Have you ever wondered which type of walking would be best for you? Walking is one of the most accessible forms of exercise; it uses little to no equipment, it's free, and you can even build it into your everyday life.
Whether you lace up a set of the best shoes for walking, you can start moving by getting off the bus a stop earlier on your commute or going for a short walk around the block on your lunch break. But there are several types of walking for when you're after some variety.
Then, consider what you're hoping to get out of your walk. You might suit a brisk or power walk if you want to build cardiovascular endurance. A gentle stroll could be an easier option if you're looking to get out in nature and enhance your mental well-being.
Here, we'll cover the different types of walking you can enjoy, including tips for getting started with this low-cost self care idea and a look at some of the benefits of taking a regular stroll.
What are the different types of walking?
Although you can head outside and take a walk in any way that feels comfortable, several types of walking have emerged over the years to help you reach specific goals.
We think of this as everyday casual walking to get us from 'A' to 'B.' Stroll walking is done at a regular or slow pace and doesn't provide much cardiovascular benefit because the legs are kept at a short stride. In fact, the benefits may be more mental than physical since it allows you to slow down and take note of your surroundings.
This type of walking is done at a moderately quick pace (faster than your average walking pace) and requires the body's muscles to work harder. According to a study published in the British Journal of Sports Medicine, walking at a brisk pace reduces your risk of developing cardiovascular disease significantly more than at a slow pace.
You might have spotted power walkers at your local park or even as part of an organized race. Power walking is done at a quick jogging pace and uses rigorous arm movements at a 90-degree angle to build cardiovascular endurance.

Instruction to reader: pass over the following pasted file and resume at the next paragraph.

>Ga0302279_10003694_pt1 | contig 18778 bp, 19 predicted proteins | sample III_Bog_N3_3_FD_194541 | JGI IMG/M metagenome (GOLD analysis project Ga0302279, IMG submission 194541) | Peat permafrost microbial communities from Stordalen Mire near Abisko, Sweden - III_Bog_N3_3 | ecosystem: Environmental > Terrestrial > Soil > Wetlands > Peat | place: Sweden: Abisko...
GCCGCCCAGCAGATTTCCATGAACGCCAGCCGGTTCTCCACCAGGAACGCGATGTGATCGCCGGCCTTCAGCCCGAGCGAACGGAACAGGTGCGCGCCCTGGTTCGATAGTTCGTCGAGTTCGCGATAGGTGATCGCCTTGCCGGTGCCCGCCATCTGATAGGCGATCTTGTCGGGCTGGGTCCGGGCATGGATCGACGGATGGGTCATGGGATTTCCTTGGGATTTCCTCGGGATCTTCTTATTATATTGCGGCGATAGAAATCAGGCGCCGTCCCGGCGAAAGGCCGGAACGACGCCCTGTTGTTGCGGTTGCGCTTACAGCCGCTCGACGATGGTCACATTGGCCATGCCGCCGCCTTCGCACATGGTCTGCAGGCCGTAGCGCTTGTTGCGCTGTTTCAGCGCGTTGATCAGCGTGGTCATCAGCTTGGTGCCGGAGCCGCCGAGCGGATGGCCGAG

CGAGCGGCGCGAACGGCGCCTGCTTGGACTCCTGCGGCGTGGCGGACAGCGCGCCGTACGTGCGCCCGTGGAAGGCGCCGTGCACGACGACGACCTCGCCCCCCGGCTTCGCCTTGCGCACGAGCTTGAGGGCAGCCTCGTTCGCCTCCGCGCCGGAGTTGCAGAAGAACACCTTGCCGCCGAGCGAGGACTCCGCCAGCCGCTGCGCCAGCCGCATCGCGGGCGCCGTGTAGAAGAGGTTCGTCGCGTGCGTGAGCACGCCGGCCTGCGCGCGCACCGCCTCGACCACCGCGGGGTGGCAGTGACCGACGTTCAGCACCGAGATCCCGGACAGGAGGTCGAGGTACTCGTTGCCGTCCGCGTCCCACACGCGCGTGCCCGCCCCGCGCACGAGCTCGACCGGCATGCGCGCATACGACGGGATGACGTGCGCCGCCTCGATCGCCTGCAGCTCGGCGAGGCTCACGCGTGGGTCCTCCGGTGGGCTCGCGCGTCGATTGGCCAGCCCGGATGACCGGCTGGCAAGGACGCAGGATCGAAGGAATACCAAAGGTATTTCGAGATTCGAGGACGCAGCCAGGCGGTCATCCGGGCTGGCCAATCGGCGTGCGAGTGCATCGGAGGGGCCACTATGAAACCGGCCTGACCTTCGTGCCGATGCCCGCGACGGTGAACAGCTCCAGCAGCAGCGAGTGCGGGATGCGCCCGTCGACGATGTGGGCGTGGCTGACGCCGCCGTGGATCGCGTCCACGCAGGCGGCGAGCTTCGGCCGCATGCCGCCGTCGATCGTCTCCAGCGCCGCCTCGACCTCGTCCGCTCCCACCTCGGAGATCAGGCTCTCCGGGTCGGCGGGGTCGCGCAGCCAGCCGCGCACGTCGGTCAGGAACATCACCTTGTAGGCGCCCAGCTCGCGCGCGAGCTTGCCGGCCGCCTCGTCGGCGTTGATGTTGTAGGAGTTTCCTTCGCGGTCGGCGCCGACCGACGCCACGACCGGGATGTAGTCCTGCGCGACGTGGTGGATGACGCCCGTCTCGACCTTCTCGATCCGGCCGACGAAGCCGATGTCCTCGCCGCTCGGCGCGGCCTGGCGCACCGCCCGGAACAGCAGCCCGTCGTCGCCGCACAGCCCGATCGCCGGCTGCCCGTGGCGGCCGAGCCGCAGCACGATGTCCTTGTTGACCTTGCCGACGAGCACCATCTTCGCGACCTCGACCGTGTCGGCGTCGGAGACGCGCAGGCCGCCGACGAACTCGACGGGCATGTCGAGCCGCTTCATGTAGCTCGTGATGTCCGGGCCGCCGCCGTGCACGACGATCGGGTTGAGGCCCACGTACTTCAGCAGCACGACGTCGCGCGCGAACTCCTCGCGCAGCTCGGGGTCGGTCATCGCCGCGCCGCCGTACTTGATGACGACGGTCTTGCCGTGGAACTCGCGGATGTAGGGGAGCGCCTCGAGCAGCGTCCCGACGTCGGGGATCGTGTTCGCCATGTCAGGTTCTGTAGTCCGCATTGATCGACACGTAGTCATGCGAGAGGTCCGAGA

What is Nordic walking? This slightly more unusual type of walking involves walking on reasonably flat terrain at a brisk, athletic pace using poles to propel yourself forward. You set off holding a pole in each hand and generally place each pole on the floor as you walk while stepping forward on the opposite leg. This engages the arms, shoulders, back, and core.
You might be wondering what the difference is between hiking vs walking. Put simply, walking tends to involve flat surfaces, whereas hiking involves different terrains, ascents, and descents.
How to get started with each type of walking
At its most basic level, walking requires no real instruction. Besides walking shoes, you don't need to wear any particular clothing or buy any equipment because it's not designed to work up a sweat so much as to increase your mental well-being.
Whether you prefer walking with the best workout earbuds and a podcast or being mindful of your surroundings, keep to a slow, steady pace and enjoy yourself. Are you heading out for a brisk walk?
Keep your back straight, your shoulders relaxed, and your head facing forward. Your arms should swing by your sides. Brisk walking is done at a pace of around 3mph, or 100 steps per minute, according to the CDC. You should be able to talk but not sing.
Power walking requires slightly more technique. Good posture is everything — stand tall, relax your shoulders and pull your abdominal muscles in slightly (but don't tense them). Tuck your bottom in, tip your pelvis forward slightly and hold your arms comfortably at 90 degrees by your side.
Power walking is generally done at a pace of around 4-5.5mph. As you walk, you want to keep your arms at that 90-degree angle and pump them backward and forwards. Try to avoid overstriding as well; keep to faster, shorter strides.
Dr. Suzanne Bartlett-Hackenmiller, Chief Medical Advisor at Alltrails, also tells Fit&Well that for beginners, she recommends finding 'easy' rated trails that are short in distance and have little elevation change.
Suzanne Bartlett Hackenmiller, MD, is the Chief Medical Advisor at Alltrails and a physician certified by the American Board of Obstetrics and Gynecology and the American Board of Integrative Medicine. She and her husband lead workshops combining mountain biking, hiking, kayaking, integrative wellness topics, and the practice of Japanese forest bathing.